|CNN Photo of Chilean Miners|
Please provide your rationale as to which justice you would support and why. Be sure to think critically about this: What are the significant issues? Is your logic sound? Are you clear? Is your analysis accurate? For a greater understand of critical thinking, check out the Critical Thinking Foundation.
Also, please assume that there can be no constitutional challenges.
We will have some guest bloggers, so be nice!
I would like to wrap this discussion up by Monday. Please remember that I will be assessing this according to this assessment criteria and that you should be commenting on what other bloggers are saying.
Welcome back! I trust you all had a rejuvenating summer holiday and that you were able to reflect on your past learning in order to be able to carry and further that knowledge in 2012/13. Whatever, Henderson!
I had a great summer, thanks to the agrarian model we follow, and I was able to slide in some really fantastic reading. One of the books I read really struck me, not because it was earth-shattering, but because it dealt with the concept of History. At the beginning of the holidays, I picked up Julian Barnes’s The Sense of Ending – a novel about how a middle-aged man reflects on his adolescence, failed marriage, and impending death. Throughout the book, there is an underlying theme about the meaning of history. At the beginning, the main character recalls a History class in his elitist London school whereby the conversation goes as follows, ignited by the teacher “Old Joe Hunt”:
“We could start with the seemingly simple question, What is History? Any thoughts, Webster?”
“History is the lies of the victors,” I replied a little to quickly.
“Yes, I was rather afraid you’d say that. Well, as long as you remember that it is also the self-delusions of the defeated, Simpson?”
Colin was more prepared than me. “History is a raw onion sandwich, sir.”
“For what reason?”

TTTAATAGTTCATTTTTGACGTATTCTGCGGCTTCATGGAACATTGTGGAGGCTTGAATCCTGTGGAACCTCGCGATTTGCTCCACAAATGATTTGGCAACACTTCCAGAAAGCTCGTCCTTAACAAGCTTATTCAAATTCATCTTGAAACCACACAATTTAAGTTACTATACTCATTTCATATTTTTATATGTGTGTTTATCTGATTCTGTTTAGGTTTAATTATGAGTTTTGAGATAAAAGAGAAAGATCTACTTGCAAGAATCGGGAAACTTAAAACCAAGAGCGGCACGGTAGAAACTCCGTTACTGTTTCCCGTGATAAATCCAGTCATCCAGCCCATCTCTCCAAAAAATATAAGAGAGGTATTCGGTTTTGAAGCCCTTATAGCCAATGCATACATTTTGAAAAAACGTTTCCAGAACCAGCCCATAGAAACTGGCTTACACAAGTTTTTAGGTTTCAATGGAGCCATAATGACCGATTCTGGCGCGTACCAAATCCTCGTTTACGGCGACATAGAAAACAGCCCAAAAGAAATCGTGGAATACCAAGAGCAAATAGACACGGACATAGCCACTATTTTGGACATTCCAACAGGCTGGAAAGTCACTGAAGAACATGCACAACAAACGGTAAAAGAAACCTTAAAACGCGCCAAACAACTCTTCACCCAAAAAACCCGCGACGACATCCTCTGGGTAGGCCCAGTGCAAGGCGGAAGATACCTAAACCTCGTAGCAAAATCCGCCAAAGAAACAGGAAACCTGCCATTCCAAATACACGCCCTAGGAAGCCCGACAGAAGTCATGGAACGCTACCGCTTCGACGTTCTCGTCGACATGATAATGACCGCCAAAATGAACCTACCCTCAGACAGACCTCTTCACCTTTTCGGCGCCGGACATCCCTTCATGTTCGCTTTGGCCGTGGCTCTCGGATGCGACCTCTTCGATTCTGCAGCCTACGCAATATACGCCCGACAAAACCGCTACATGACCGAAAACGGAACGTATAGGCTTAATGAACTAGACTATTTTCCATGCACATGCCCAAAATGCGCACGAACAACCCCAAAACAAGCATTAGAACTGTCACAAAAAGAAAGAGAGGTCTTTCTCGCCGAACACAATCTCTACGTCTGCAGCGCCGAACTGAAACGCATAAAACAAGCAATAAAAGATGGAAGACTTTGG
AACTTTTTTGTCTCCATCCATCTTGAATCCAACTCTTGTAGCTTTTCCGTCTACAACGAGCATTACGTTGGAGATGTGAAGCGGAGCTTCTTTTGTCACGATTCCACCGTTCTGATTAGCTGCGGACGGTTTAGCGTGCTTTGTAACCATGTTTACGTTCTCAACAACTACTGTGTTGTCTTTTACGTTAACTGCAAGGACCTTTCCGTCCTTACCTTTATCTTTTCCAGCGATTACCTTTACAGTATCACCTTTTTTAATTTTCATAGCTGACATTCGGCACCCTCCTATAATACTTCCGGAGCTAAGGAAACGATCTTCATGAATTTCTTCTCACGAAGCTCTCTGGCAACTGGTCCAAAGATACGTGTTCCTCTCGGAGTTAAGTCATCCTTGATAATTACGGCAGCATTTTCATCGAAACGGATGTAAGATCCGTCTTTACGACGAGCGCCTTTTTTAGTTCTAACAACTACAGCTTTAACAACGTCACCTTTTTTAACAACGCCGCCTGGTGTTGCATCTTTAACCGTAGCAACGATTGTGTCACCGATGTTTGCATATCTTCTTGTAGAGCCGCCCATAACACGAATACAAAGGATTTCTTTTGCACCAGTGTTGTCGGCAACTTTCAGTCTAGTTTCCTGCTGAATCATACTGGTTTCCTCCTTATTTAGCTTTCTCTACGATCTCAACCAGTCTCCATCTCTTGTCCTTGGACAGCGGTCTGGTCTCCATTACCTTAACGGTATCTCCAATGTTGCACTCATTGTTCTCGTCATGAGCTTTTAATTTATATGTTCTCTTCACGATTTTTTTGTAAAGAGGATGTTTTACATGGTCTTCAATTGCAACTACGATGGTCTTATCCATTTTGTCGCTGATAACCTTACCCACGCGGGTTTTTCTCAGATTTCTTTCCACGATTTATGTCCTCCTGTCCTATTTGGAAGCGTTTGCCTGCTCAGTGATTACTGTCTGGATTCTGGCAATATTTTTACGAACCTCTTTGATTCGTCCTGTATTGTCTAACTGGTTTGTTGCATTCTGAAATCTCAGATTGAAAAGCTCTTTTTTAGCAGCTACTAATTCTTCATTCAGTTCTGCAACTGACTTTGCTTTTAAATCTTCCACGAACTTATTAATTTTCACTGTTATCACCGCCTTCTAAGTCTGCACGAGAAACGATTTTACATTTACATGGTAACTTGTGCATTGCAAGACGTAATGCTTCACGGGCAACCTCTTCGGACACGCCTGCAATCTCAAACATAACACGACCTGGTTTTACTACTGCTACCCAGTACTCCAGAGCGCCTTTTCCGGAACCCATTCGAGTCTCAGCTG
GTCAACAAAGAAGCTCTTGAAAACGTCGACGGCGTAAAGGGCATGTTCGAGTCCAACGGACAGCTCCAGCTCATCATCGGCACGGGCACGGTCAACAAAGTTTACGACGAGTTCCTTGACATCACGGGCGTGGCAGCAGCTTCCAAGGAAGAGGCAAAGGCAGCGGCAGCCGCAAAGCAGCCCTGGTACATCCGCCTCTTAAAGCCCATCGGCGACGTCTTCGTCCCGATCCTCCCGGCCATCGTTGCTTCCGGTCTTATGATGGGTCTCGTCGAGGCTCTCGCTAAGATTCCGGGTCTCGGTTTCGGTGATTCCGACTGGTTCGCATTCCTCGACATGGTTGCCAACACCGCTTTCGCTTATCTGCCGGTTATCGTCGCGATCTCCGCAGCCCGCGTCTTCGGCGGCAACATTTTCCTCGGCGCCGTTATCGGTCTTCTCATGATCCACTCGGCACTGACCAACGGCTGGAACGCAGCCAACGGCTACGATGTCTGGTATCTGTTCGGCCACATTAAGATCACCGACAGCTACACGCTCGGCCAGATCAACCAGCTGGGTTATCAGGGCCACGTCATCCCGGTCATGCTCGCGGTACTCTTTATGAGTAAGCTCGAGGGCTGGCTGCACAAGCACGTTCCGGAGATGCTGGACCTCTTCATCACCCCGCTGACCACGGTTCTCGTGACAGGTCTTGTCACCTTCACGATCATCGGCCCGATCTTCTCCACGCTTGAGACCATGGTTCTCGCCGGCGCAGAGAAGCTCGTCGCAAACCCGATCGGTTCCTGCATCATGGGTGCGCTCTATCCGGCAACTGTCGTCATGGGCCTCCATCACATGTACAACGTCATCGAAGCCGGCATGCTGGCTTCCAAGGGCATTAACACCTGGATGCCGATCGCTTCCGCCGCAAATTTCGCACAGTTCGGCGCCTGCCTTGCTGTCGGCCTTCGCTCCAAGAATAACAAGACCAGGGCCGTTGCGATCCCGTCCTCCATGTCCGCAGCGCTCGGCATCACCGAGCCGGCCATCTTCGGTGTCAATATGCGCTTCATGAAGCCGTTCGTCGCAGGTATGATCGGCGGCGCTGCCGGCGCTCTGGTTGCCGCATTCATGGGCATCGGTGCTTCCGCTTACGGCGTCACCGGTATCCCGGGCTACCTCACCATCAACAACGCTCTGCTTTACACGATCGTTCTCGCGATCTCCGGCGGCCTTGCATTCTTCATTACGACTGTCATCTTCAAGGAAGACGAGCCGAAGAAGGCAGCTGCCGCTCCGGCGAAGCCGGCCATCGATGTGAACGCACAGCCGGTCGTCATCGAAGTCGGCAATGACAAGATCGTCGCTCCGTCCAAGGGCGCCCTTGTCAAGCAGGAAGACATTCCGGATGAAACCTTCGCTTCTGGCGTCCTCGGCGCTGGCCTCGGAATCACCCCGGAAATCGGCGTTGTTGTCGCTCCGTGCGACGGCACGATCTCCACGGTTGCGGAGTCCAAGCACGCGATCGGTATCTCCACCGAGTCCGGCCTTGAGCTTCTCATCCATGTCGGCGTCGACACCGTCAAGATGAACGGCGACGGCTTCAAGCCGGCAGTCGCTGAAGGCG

“It just repeats, sir. It burps. We’ve seen it again and again this year. Same old story, same old oscillation between tyranny and rebellion, war and peace, prosperity and impoverishment.”
“Rather a lot for a sandwich to contain, wouldn’t you say?”
We all laughed for more than was required, with an end-of-term hysteria.
“History is the certainty produced at the point where the imperfections of memory meet the inadequacies of documentation.”
I had to reread this line a few times. Were these interpretations, including the last one, really what History was about? Is this what I am suppose to teach? What about this last line by Finn? Or is History, like the book, a story? Do we have collective narratives that we debate coupled with our own stories and connections to history? What is Canadian History? Is it different if you are of Hungarian descent or you just moved from Nigeria? Is it merely about military conquest and nationalism? What does it mean to study or read History?
I hope you can help me clarify and refine this critical concept. I have added an interview of Howard Zinn before his death. What is his take on History? How does his story create his own history and his sense of History? How can his interpretation of History differ from the views of the majority?